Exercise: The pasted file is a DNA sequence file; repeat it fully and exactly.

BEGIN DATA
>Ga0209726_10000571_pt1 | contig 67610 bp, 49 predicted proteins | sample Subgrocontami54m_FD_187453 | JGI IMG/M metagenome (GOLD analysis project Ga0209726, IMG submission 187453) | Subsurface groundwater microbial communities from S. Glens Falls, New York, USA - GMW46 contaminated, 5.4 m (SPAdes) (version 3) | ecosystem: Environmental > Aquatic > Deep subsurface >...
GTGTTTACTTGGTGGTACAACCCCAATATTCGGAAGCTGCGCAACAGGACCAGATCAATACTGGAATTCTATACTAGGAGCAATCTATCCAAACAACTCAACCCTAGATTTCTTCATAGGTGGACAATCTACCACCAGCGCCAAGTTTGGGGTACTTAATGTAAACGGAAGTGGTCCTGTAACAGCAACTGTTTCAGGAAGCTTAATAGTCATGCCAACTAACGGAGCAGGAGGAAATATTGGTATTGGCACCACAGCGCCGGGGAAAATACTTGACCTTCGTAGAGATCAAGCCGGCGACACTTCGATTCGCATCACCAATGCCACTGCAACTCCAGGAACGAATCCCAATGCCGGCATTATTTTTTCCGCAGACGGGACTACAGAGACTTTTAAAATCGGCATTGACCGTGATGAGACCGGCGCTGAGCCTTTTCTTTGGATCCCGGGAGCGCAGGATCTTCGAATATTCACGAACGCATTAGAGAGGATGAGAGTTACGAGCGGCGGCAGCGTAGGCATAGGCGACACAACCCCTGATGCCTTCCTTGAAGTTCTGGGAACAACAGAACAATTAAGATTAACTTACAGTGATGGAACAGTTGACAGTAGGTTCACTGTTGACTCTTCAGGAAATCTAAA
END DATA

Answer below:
>Ga0209726_10000571_pt1 | contig 67610 bp, 49 predicted proteins | sample Subgrocontami54m_FD_187453 | JGI IMG/M metagenome (GOLD analysis project Ga0209726, IMG submission 187453) | Subsurface groundwater microbial communities from S. Glens Falls, New York, USA - GMW46 contaminated, 5.4 m (SPAdes) (version 3) | ecosystem: Environmental > Aquatic > Deep subsurface >...
GTGTTTACTTGGTGGTACAACCCCAATATTCGGAAGCTGCGCAACAGGACCAGATCAATACTGGAATTCTATACTAGGAGCAATCTATCCAAACAACTCAACCCTAGATTTCTTCATAGGTGGACAATCTACCACCAGCGCCAAGTTTGGGGTACTTAATGTAAACGGAAGTGGTCCTGTAACAGCAACTGTTTCAGGAAGCTTAATAGTCATGCCAACTAACGGAGCAGGAGGAAATATTGGTATTGGCACCACAGCGCCGGGGAAAATACTTGACCTTCGTAGAGATCAAGCCGGCGACACTTCGATTCGCATCACCAATGCCACTGCAACTCCAGGAACGAATCCCAATGCCGGCATTATTTTTTCCGCAGACGGGACTACAGAGACTTTTAAAATCGGCATTGACCGTGATGAGACCGGCGCTGAGCCTTTTCTTTGGATCCCGGGAGCGCAGGATCTTCGAATATTCACGAACGCATTAGAGAGGATGAGAGTTACGAGCGGCGGCAGCGTAGGCATAGGCGACACAACCCCTGATGCCTTCCTTGAAGTTCTGGGAACAACAGAACAATTAAGATTAACTTACAGTGATGGAACAGTTGACAGTAGGTTCACTGTTGACTCTTCAGGAAATCTAAA